Scientists have discovered a young star undergoing a rare growth spurt – giving a fascinating glimpse into the development of these distant stellar objects. The newfound star, called Gaia 17bpi, belongs to a group of stars known as FU Ori’s, named after the original member of the group, FU Orionis found in the Orion constellation.
Typically these FU Ori stars, which are less than a few million years old, are hidden behind thick clouds of dust and are therefore hard to observe. Researchers from University of Exeter in the UK spotted the star undertaking a dramatic phase of evolution, whereby matter swirling around falls onto the star, and so bulking up its mass. The team was able to see this stellar outburst through both infrared and visible light.
Gaia 17bpi is only the 25th member of the FU Ori class found to date, and one of only about a dozen caught in the act of an outburst. “It’s taken a lot of patient waiting and careful sifting of data to uncover this star, but once we realised what was going it has exceeded expectations,” said Tim Naylor, a professor from University of Exeter. “It also gives us insight into events which may have happened as the planets in our own Solar System were beginning to form from a disc of material around the Sun,” Naylor said.
Gaia 17bpi was first spotted by the European Space Agency’s Gaia satellite, which scans the sky continuously and makes precise measurements of stars in visible light. When Gaia spots a change in a star’s brightness, an alert goes out to the astronomy community. The star’s brightening had been independently captured in infrared light by NASA’s asteroid-hunting NEOWISE satellite at the same time that Gaia saw it, as well as one-and-a-half-years earlier.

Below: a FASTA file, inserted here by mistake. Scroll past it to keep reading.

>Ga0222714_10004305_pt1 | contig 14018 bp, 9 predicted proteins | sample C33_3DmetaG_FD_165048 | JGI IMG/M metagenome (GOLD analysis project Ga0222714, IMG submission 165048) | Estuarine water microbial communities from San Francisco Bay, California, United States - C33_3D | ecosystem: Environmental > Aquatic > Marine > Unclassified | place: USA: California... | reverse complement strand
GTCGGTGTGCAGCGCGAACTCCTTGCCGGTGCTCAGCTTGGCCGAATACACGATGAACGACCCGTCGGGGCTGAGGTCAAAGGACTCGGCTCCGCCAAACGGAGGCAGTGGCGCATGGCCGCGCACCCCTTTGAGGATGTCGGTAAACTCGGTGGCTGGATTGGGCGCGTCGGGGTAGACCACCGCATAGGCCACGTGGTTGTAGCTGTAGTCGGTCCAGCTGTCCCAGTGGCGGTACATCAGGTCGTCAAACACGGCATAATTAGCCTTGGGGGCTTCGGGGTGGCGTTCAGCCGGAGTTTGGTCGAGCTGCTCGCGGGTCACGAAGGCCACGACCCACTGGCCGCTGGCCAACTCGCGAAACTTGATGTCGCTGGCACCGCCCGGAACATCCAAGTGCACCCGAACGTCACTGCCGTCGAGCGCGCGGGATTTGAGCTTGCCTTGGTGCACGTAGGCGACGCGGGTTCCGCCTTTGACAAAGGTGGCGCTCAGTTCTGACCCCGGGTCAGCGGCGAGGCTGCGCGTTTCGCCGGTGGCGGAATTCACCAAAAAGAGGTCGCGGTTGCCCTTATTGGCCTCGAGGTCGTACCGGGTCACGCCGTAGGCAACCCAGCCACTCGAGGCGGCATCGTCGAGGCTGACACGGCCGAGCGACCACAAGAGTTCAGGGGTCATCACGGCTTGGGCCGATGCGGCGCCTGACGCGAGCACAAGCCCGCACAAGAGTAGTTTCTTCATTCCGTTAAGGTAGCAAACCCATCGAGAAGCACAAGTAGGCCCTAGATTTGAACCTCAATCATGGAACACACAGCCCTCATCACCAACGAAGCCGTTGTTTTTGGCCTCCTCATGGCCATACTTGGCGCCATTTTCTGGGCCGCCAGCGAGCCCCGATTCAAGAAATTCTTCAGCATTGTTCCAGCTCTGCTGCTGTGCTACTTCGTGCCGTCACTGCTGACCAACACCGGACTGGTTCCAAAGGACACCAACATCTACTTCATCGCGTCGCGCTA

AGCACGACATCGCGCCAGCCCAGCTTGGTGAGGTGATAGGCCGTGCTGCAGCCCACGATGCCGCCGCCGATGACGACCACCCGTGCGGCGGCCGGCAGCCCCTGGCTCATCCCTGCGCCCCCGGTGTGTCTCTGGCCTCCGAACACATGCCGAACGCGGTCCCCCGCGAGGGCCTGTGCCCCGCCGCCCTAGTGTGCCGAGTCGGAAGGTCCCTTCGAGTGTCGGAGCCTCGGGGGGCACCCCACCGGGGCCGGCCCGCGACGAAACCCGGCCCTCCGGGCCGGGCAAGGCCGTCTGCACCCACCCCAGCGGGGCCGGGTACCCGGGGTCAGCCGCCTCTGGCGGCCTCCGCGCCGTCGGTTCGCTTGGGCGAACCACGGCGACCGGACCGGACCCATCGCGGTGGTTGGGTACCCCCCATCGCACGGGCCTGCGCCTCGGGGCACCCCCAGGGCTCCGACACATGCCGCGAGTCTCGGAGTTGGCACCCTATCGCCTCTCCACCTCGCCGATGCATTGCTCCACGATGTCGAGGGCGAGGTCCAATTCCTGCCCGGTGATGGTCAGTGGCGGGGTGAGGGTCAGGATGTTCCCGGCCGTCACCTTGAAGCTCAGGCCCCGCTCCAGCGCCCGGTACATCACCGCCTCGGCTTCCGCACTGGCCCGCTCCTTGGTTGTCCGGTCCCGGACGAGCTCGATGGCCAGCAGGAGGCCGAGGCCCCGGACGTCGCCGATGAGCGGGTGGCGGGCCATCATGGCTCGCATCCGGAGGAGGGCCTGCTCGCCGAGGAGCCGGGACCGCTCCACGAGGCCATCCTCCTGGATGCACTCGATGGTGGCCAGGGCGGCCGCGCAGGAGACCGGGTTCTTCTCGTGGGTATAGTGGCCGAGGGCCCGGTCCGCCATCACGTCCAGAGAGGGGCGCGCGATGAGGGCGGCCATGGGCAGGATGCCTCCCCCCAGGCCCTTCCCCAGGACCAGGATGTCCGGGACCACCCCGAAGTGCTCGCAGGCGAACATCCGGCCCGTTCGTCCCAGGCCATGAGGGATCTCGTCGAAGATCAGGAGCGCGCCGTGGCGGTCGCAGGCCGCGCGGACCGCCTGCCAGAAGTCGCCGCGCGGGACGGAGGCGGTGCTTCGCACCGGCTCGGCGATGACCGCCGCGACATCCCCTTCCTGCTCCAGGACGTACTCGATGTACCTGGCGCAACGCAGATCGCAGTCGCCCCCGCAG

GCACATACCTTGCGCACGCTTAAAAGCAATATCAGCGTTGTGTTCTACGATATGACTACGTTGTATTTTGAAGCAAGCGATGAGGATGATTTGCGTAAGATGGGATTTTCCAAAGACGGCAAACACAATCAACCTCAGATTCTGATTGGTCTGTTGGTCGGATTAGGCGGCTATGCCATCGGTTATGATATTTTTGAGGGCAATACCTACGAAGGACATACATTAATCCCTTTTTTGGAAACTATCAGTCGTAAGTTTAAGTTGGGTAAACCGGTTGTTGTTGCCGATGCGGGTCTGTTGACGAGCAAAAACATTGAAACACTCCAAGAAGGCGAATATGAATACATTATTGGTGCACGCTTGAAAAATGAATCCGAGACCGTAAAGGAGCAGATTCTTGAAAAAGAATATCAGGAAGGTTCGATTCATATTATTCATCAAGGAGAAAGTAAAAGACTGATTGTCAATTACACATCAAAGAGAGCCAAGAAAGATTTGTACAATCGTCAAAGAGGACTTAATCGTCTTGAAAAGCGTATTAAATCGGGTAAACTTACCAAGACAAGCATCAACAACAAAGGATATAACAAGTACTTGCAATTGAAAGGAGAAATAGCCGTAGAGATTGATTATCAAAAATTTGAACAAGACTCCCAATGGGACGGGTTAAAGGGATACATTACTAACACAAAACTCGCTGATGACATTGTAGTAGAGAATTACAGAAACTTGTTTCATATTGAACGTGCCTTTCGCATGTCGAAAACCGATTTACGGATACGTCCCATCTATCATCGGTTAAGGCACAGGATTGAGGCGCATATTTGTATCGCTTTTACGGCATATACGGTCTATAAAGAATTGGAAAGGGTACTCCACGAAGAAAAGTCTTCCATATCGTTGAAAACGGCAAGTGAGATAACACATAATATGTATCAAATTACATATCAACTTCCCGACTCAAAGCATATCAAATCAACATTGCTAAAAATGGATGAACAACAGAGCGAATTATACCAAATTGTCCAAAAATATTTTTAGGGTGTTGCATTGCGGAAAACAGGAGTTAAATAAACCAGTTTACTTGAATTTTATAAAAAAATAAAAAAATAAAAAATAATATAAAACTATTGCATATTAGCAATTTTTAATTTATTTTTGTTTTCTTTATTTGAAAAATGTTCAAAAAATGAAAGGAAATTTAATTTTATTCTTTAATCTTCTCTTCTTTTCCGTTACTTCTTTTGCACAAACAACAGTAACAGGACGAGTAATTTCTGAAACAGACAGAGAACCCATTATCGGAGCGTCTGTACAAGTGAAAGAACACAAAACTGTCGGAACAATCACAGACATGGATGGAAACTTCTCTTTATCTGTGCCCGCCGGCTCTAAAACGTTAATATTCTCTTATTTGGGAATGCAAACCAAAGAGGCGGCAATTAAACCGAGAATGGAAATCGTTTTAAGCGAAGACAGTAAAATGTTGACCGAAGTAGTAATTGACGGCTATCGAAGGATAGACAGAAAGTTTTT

NASA’s infrared-sensing Spitzer Space Telescope also happened to have witnessed the beginning of the star’s brightening phase twice back in 2014, giving the researchers a bonanza of infrared data.
“These FU Ori events are extremely important in our current understanding of the process of star formation but have remained almost mythical because they have been so difficult to observe,” said Lynne Hillenbrand, professor of at Caltech. “This is actually the first time we’ve ever seen one of these events as it happens in both optical and infrared light, and these data have let us map the movement of material through the disk and onto the star,” said Hillenbrand.
The findings shine light on some of the longstanding mysteries surrounding the evolution of young stars, including how a star acquires all of its mass. Theorists believe that FU Ori events – in which mass is dumped from the disk onto the star over a total period of about 100 years – may help solve the riddle. The study shows how material moves from the midrange of a disk, in a region located around one astronomical unit – the distance between the Earth and the sun – from the star, to the star itself.